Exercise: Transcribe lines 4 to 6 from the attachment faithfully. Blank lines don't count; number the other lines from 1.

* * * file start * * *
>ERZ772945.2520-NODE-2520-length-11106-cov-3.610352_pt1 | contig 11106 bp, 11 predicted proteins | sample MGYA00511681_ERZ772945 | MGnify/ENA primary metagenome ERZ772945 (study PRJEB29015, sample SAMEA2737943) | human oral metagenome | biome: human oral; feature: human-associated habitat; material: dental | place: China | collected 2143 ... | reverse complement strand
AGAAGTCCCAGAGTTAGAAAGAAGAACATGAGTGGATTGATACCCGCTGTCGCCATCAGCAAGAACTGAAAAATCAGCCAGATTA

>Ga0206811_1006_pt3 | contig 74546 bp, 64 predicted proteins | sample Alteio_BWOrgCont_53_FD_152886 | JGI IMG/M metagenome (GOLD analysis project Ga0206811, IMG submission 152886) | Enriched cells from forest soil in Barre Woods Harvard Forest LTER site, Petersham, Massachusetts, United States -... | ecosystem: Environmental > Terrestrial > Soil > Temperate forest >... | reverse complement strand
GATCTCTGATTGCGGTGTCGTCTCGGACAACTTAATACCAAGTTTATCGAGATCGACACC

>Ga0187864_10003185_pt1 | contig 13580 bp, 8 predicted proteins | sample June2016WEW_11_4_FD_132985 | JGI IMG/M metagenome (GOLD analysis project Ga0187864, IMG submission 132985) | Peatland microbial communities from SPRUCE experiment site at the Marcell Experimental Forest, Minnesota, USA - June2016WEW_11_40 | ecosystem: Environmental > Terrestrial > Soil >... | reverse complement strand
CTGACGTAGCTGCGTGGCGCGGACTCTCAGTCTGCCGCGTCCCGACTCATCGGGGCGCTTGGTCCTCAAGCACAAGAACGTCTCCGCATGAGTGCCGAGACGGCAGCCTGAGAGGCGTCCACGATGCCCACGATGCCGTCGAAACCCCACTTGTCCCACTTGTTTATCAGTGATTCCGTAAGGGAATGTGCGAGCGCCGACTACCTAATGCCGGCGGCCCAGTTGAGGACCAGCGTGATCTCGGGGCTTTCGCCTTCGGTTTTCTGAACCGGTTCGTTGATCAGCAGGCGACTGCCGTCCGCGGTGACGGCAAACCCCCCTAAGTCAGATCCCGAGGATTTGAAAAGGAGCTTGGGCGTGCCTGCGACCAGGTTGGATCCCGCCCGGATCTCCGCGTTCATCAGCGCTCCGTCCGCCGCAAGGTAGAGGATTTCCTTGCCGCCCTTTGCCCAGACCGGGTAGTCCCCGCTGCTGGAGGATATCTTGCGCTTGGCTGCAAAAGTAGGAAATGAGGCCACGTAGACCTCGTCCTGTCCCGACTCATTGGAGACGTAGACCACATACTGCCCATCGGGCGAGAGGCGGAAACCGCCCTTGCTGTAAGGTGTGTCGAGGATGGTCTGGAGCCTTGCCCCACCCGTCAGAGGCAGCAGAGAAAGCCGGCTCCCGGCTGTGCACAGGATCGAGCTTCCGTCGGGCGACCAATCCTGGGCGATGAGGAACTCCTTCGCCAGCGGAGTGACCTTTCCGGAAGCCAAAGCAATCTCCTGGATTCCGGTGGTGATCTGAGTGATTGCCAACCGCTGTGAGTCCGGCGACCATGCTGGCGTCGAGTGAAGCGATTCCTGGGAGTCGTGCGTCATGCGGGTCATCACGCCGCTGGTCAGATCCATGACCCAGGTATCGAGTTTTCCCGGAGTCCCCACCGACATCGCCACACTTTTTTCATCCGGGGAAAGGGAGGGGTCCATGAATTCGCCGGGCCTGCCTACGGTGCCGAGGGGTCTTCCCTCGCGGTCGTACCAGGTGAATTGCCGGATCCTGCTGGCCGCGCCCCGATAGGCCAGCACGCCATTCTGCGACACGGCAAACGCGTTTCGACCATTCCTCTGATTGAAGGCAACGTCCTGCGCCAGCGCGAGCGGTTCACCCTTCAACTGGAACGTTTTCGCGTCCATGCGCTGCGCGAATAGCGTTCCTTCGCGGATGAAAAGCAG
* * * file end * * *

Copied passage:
GATCTCTGATTGCGGTGTCGTCTCGGACAACTTAATACCAAGTTTATCGAGATCGACACC

>Ga0187864_10003185_pt1 | contig 13580 bp, 8 predicted proteins | sample June2016WEW_11_4_FD_132985 | JGI IMG/M metagenome (GOLD analysis project Ga0187864, IMG submission 132985) | Peatland microbial communities from SPRUCE experiment site at the Marcell Experimental Forest, Minnesota, USA - June2016WEW_11_40 | ecosystem: Environmental > Terrestrial > Soil >... | reverse complement strand
CTGACGTAGCTGCGTGGCGCGGACTCTCAGTCTGCCGCGTCCCGACTCATCGGGGCGCTTGGTCCTCAAGCACAAGAACGTCTCCGCATGAGTGCCGAGACGGCAGCCTGAGAGGCGTCCACGATGCCCACGATGCCGTCGAAACCCCACTTGTCCCACTTGTTTATCAGTGATTCCGTAAGGGAATGTGCGAGCGCCGACTACCTAATGCCGGCGGCCCAGTTGAGGACCAGCGTGATCTCGGGGCTTTCGCCTTCGGTTTTCTGAACCGGTTCGTTGATCAGCAGGCGACTGCCGTCCGCGGTGACGGCAAACCCCCCTAAGTCAGATCCCGAGGATTTGAAAAGGAGCTTGGGCGTGCCTGCGACCAGGTTGGATCCCGCCCGGATCTCCGCGTTCATCAGCGCTCCGTCCGCCGCAAGGTAGAGGATTTCCTTGCCGCCCTTTGCCCAGACCGGGTAGTCCCCGCTGCTGGAGGATATCTTGCGCTTGGCTGCAAAAGTAGGAAATGAGGCCACGTAGACCTCGTCCTGTCCCGACTCATTGGAGACGTAGACCACATACTGCCCATCGGGCGAGAGGCGGAAACCGCCCTTGCTGTAAGGTGTGTCGAGGATGGTCTGGAGCCTTGCCCCACCCGTCAGAGGCAGCAGAGAAAGCCGGCTCCCGGCTGTGCACAGGATCGAGCTTCCGTCGGGCGACCAATCCTGGGCGATGAGGAACTCCTTCGCCAGCGGAGTGACCTTTCCGGAAGCCAAAGCAATCTCCTGGATTCCGGTGGTGATCTGAGTGATTGCCAACCGCTGTGAGTCCGGCGACCATGCTGGCGTCGAGTGAAGCGATTCCTGGGAGTCGTGCGTCATGCGGGTCATCACGCCGCTGGTCAGATCCATGACCCAGGTATCGAGTTTTCCCGGAGTCCCCACCGACATCGCCACACTTTTTTCATCCGGGGAAAGGGAGGGGTCCATGAATTCGCCGGGCCTGCCTACGGTGCCGAGGGGTCTTCCCTCGCGGTCGTACCAGGTGAATTGCCGGATCCTGCTGGCCGCGCCCCGATAGGCCAGCACGCCATTCTGCGACACGGCAAACGCGTTTCGACCATTCCTCTGATTGAAGGCAACGTCCTGCGCCAGCGCGAGCGGTTCACCCTTCAACTGGAACGTTTTCGCGTCCATGCGCTGCGCGAATAGCGTTCCTTCGCGGATGAAAAGCAG